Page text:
S.A. Masud, J.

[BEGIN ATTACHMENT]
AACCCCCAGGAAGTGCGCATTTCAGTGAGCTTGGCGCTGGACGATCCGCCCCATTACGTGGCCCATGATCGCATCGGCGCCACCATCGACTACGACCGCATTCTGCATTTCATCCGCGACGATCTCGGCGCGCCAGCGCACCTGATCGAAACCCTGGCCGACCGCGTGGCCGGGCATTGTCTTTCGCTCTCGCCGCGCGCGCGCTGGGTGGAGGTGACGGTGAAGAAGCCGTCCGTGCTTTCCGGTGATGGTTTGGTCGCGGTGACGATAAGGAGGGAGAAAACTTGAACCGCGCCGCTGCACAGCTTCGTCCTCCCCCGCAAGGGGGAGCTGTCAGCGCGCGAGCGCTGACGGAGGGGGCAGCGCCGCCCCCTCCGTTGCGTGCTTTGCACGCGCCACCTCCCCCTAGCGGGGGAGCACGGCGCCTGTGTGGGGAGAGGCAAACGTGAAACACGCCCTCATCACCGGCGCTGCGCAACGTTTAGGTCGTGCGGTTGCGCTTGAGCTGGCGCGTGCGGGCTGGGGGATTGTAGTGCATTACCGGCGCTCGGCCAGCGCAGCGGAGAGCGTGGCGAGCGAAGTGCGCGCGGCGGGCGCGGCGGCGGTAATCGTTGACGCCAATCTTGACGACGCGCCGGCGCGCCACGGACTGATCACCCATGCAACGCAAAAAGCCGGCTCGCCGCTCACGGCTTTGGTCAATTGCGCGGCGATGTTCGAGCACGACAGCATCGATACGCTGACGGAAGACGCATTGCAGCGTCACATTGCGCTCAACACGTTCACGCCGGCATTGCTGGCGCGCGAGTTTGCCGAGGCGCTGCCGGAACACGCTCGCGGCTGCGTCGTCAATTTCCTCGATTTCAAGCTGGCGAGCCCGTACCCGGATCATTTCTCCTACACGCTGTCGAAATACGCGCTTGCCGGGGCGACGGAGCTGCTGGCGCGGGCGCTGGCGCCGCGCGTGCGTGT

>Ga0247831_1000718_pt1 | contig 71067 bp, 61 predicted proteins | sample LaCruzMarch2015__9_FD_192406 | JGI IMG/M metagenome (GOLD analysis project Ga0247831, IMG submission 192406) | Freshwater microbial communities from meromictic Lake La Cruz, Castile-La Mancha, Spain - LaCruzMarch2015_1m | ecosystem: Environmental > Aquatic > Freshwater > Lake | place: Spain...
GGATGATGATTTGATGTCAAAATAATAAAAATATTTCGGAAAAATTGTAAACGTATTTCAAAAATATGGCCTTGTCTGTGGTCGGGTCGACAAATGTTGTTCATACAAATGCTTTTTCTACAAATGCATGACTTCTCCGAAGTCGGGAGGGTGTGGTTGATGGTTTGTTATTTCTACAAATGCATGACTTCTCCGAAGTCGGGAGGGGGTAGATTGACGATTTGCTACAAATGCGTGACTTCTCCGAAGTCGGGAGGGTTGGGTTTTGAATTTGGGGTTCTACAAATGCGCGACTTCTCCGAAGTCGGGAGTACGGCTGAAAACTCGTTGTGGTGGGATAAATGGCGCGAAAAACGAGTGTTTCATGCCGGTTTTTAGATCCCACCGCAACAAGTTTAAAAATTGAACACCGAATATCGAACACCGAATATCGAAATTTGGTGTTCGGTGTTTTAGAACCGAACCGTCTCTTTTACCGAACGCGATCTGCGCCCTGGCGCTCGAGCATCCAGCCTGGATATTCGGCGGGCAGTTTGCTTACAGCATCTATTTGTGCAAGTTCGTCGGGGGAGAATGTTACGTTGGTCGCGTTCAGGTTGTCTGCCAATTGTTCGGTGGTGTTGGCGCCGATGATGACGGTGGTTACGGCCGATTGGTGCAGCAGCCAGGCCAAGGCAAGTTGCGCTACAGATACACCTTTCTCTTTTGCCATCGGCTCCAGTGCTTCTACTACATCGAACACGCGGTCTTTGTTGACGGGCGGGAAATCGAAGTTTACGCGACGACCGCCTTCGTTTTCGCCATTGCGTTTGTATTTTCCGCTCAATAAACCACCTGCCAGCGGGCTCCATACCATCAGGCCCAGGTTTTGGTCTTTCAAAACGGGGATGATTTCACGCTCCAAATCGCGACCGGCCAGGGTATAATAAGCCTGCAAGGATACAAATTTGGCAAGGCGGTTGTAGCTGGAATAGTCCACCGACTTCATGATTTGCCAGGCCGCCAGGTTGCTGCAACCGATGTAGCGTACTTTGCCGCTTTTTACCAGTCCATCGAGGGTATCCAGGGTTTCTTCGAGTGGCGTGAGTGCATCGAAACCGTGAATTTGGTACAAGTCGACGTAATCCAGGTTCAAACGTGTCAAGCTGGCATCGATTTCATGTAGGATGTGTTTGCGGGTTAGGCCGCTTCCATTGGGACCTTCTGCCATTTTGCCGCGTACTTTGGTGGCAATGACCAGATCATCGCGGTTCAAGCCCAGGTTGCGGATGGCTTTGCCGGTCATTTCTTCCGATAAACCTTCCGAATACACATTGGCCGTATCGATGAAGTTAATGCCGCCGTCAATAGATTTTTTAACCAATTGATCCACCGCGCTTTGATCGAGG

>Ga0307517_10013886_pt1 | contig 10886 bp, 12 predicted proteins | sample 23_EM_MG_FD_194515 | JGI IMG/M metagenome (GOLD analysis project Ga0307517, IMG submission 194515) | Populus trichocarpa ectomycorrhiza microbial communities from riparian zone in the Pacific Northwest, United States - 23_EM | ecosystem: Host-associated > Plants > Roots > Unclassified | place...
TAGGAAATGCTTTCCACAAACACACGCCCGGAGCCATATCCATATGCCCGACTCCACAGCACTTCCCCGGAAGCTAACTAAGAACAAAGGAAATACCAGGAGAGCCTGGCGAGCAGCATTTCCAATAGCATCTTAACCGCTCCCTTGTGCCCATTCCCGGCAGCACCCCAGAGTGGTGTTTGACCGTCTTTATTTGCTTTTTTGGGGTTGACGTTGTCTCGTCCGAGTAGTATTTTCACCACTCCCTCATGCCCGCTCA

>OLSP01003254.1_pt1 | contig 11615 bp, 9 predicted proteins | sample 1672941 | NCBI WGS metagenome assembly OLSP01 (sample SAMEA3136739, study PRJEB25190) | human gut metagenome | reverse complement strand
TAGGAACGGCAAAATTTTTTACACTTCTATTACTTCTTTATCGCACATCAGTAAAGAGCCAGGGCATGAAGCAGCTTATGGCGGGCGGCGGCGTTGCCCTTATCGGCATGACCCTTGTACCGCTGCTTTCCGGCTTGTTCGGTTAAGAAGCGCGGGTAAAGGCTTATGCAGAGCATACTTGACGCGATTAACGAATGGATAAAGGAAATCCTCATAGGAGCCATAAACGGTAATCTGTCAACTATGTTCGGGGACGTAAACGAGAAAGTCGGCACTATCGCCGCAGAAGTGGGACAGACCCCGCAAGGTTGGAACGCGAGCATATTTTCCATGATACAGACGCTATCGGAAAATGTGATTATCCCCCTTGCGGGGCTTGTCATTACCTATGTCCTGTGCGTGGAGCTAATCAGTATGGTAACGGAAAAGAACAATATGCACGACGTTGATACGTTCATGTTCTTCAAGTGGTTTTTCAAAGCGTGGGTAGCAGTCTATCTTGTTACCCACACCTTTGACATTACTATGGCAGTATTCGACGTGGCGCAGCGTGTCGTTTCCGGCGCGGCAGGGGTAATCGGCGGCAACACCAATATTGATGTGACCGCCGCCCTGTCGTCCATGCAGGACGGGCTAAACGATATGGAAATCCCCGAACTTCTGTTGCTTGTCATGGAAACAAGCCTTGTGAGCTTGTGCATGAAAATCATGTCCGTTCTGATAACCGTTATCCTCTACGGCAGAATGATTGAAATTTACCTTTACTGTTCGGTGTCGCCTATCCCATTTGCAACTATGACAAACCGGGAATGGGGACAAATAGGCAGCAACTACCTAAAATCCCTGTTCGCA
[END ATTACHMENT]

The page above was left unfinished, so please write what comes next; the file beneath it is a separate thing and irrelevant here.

1. This is an application on behalf of the petitioner, a partnership firm, under Order XXXVII Rule 4 of the Code of Civil Procedure for setting aside a decree passed by me as an undefended suit on 8th September, 1967. Admittedly, this suit was instituted as a summary suit under Order XXXVII on three hundis for Rs. 10,000/- each payable to the plaintiff or order 180 days after the said date without grace. The said hundis were drawn by the petitioner firm, M/s. Jethmull Bhojraj on K.K. Sukhani and were purported to have been accepted by one K.C. Sukla, the defendant No. 2. The said hundis on maturity were duly presented to the defendant No, 2 for payment but were dishonoured by non-payment due notice of which was given to the defendant No. 1 also. The defendants having failed and neglected to pay the amounts of the said hundis, the present suit was instituted against the defendants for a decree for Rs. 35,365/- on 12th January, 1967. On 9th February, 1967, the defendant No. 1 was informed by one of its assistants that Writ of Summons in the said summary suit along with a notice dated 8th February, 1967, was purported to have been served upon the defendants. On 21st February, 1967, the firm by a Master's Summons taken out by its attorneys, Khaitan & Co. made an application in the said suit, inter alia, for setting aside the purported service of the writ of summons and alternatively, for leave to enter appearance and to defend the suit. On 28th June, 1967, the said application came up for hearing before R.M. Dutta, J., who was pleased to grant him leave to defend on condition that the petitioner would furnish security to the extent of Rs. 30,000/- to the satisfaction of the Registrar within one month. His Lordship was further pleased to direct that in case no security is furnished, there would be no order on the said application. Thereafter, an application for leave to file the Memorandum of Appeal without a certified copy was presented before the Court of Appeal consisting of Ray and S.K. Mukherjee, JJ., against the said order of R.M. Dutta, J. The said application however was withdrawn with the leave of the Appeal Court. The defendants having failed to deposit the sum of Rs. 30,000/- in pursuance of the order of Dutta, J., the matter appeared in my undefended list on 8th September, 1967, and a decree was passed. It is alleged that the petitioner for the first time came to know of the ex parte decree on 21st December, 1967. On 2nd February, 1968, the Memorandum of Appeal was filed on behalf of the petitioner against the said decree. But the said Memorandum of Appeal was returned to the defendant No. 1's solicitor as the same was filed out of time. On 19th February, 1968, the petitioner made an application before the Appellate Court for condonation of delay in preferring the said appeal and for extension of time to file the Memorandum of Appeal. On 5th March, 1968, the said application came up for hearing before the Appellate Court and their Lordships were pleased to deliver a judgment by which the said application was dismissed. Thereafter, on 11th March, 1968, the present application is filed.